Strike Misconduct May Justify Denial of Reinstatement
In Clear Pine Mouldings, Inc. (1984) 268 NLRB 1044, the NLRB itself adopted the standard employed by the Third Circuit, concluding that striking workers' conduct may justify denial of reinstatement if, " ' "under the circumstances existing, it may reasonably tend to coerce or intimidate employees in the exercise of rights protected under the [National Labor Relations Act." ' " ( Clear Pine Mouldings, Inc., supra, 268 NLRB at p. 1046, quoting N. L. R. B. v. W. C. McQuaide, Inc., supra, 552 F.2d at p. 528; see also Mohawk Liqueur Co. (1990) 300 NLRB 1075 [Clear Pine standard is objective, requiring no actual coercive effect or intimidation.) the First, Fourth, Sixth, Seventh, Eighth, Tenth, and District of Columbia Circuits have also followed this test, holding that strike misconduct is "serious" (thereby justifying dismissal or denial of reinstatement) if "it reasonably tends to coerce or intimidate" nonstriking workers.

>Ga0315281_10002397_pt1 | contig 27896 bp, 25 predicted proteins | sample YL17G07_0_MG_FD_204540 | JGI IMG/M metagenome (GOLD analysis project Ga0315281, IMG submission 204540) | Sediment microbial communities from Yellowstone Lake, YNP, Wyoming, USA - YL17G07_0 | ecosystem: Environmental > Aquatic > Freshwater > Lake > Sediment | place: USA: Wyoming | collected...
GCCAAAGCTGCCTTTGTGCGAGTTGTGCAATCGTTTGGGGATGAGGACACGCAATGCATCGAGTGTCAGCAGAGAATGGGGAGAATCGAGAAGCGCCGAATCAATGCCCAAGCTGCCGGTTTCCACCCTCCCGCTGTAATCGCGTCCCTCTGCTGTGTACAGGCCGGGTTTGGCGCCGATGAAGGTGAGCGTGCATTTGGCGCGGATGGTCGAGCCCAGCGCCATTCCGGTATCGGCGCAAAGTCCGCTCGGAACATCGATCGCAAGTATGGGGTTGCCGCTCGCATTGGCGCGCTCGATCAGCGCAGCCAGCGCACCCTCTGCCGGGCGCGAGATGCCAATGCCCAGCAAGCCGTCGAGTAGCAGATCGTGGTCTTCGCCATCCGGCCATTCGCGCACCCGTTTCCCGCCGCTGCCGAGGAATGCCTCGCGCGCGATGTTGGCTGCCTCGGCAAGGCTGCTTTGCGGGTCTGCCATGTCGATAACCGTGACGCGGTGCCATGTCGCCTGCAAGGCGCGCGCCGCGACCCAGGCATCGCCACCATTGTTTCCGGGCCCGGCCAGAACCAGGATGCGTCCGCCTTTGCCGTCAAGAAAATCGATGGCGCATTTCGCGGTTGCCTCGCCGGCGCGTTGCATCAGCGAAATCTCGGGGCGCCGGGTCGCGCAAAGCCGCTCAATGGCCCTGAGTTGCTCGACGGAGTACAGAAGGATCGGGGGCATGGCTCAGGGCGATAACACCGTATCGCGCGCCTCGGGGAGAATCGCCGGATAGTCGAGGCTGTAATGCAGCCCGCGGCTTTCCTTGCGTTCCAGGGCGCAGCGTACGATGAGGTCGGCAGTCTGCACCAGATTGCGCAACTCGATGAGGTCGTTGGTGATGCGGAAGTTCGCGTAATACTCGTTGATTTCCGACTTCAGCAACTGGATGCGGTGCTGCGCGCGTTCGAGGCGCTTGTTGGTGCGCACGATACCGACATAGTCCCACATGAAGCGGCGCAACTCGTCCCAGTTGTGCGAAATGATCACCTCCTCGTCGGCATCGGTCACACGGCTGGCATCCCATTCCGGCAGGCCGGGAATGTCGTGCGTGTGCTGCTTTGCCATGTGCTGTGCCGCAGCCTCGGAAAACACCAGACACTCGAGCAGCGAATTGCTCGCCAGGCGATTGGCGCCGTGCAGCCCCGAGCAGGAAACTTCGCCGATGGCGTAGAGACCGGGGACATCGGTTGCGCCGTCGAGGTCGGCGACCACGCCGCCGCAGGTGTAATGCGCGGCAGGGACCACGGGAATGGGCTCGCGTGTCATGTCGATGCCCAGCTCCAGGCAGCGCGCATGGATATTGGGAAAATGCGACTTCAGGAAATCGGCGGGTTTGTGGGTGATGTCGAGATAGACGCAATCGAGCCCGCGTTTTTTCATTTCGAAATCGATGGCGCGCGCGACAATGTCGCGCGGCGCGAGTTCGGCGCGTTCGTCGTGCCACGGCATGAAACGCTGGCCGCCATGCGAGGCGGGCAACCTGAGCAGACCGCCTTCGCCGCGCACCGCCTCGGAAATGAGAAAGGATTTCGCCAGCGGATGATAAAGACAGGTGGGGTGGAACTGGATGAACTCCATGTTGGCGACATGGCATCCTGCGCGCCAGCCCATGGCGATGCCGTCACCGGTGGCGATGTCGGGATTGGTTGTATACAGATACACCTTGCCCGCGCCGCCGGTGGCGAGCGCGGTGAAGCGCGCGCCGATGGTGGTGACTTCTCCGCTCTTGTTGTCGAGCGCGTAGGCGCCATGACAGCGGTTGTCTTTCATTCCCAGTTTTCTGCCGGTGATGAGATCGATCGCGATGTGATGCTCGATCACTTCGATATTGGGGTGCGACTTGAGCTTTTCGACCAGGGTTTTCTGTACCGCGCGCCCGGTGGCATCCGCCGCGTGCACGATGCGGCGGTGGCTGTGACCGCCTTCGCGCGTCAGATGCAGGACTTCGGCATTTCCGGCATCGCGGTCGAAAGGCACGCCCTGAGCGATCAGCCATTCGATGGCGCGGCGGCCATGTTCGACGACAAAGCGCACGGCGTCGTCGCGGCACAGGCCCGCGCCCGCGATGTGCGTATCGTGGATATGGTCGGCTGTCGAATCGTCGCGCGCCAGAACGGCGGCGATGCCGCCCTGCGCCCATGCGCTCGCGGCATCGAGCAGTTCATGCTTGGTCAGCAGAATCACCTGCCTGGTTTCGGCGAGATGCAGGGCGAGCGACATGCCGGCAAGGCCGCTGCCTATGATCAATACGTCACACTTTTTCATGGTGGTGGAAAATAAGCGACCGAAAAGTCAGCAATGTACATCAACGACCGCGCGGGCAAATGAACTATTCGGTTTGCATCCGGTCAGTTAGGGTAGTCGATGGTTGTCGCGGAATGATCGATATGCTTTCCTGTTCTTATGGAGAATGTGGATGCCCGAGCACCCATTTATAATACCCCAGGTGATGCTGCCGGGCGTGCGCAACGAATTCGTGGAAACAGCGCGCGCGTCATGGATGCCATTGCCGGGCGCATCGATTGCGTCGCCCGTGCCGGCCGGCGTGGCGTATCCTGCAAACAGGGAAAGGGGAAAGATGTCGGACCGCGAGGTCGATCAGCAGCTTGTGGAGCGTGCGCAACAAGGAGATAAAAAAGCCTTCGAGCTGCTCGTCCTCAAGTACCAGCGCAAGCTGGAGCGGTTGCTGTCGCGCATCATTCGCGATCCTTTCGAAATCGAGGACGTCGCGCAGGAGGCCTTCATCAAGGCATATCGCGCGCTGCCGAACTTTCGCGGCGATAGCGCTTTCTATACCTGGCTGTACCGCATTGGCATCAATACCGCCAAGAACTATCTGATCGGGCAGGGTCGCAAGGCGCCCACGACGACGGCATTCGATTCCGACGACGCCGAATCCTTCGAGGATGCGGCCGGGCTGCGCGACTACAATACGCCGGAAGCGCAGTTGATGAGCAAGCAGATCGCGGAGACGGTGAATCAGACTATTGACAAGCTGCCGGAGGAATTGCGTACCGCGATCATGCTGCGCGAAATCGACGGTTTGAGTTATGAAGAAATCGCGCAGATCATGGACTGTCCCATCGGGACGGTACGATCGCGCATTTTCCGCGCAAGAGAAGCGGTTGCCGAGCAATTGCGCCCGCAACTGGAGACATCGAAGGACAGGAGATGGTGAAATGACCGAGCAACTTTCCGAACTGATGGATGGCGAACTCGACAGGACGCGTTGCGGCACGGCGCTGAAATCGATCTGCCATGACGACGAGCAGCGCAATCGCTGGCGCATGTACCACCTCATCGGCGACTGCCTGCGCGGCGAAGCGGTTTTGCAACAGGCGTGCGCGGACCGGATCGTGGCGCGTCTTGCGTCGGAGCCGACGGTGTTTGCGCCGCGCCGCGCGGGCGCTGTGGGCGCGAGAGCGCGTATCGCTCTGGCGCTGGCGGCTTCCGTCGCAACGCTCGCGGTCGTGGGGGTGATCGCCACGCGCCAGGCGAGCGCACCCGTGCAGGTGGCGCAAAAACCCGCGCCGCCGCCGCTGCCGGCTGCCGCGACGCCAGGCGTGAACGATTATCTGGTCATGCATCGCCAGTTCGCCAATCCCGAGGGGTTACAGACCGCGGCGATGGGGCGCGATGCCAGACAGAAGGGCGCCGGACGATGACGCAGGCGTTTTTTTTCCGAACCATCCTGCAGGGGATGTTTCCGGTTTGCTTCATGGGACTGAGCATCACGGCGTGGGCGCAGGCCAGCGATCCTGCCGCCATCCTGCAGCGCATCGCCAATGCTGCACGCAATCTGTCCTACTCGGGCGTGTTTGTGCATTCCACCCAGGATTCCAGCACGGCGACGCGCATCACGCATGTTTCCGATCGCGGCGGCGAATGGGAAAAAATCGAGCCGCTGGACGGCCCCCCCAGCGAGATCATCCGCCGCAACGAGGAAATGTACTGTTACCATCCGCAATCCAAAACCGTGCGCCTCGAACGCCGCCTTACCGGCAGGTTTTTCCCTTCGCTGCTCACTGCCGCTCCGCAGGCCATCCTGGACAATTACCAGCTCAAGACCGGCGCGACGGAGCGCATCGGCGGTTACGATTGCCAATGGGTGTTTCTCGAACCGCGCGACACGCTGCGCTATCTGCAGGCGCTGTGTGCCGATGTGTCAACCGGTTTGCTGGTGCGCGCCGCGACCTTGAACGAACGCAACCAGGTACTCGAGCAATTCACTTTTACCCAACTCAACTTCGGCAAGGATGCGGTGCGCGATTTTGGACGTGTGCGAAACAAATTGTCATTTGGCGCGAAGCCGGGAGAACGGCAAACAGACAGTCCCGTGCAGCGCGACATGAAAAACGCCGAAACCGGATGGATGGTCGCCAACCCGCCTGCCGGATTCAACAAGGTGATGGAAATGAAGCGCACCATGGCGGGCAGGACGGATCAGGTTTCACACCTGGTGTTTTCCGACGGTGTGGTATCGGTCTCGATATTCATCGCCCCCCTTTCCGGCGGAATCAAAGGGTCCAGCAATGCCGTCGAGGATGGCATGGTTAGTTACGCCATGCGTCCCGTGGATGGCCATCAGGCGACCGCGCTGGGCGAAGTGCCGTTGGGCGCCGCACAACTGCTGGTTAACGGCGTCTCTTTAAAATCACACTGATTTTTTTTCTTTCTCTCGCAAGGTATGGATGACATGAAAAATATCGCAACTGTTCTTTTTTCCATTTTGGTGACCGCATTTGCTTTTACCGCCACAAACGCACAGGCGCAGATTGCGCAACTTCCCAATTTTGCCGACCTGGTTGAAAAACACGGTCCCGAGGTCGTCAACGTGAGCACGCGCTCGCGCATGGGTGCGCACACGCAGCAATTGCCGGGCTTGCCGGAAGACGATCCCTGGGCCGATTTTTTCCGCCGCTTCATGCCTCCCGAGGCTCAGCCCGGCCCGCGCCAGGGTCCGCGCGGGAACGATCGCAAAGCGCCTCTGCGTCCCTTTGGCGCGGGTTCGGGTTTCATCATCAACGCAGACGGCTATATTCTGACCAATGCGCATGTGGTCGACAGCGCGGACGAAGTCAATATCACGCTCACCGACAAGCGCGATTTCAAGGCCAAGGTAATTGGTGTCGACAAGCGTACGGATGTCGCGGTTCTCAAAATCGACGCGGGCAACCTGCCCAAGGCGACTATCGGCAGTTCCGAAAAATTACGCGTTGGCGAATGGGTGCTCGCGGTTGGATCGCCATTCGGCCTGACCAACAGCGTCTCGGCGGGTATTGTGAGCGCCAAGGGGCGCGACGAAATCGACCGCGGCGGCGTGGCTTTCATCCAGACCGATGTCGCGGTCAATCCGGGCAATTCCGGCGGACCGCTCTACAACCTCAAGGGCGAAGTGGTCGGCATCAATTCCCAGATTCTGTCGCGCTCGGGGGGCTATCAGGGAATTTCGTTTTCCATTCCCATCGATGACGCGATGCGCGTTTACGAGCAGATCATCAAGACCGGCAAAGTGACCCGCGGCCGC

(Richmond Recording Corp. v. N.L.R.B. (7th Cir. 1987) 836 F.2d 289, 295; Associated Grocers of New England v. N. L. R. B. (1st Cir. 1977) 562 F.2d 1333, 1336; Newport News Shipbuilding & Dry Dock v. N.L.R.B. (4th Cir. 1984) 738 F.2d 1404, 1408, fn. 6; Teledyne Industries, Inc. v. N.L.R.B. (6th Cir. 1990) 911 F.2d 1214, 1222; NMC Finishing v. N.L.R.B. (8th Cir. 1996) 101 F.3d 528, 531; Medite of New Mexico, Inc. v. N.L.R.B. (10th Cir.1995) 72 F.3d 780, 790; General Indus. Emp. Union Local 42 v. N.L.R.B. (D.C. Cir. 1991) 951 F.2d 1308, 1314.)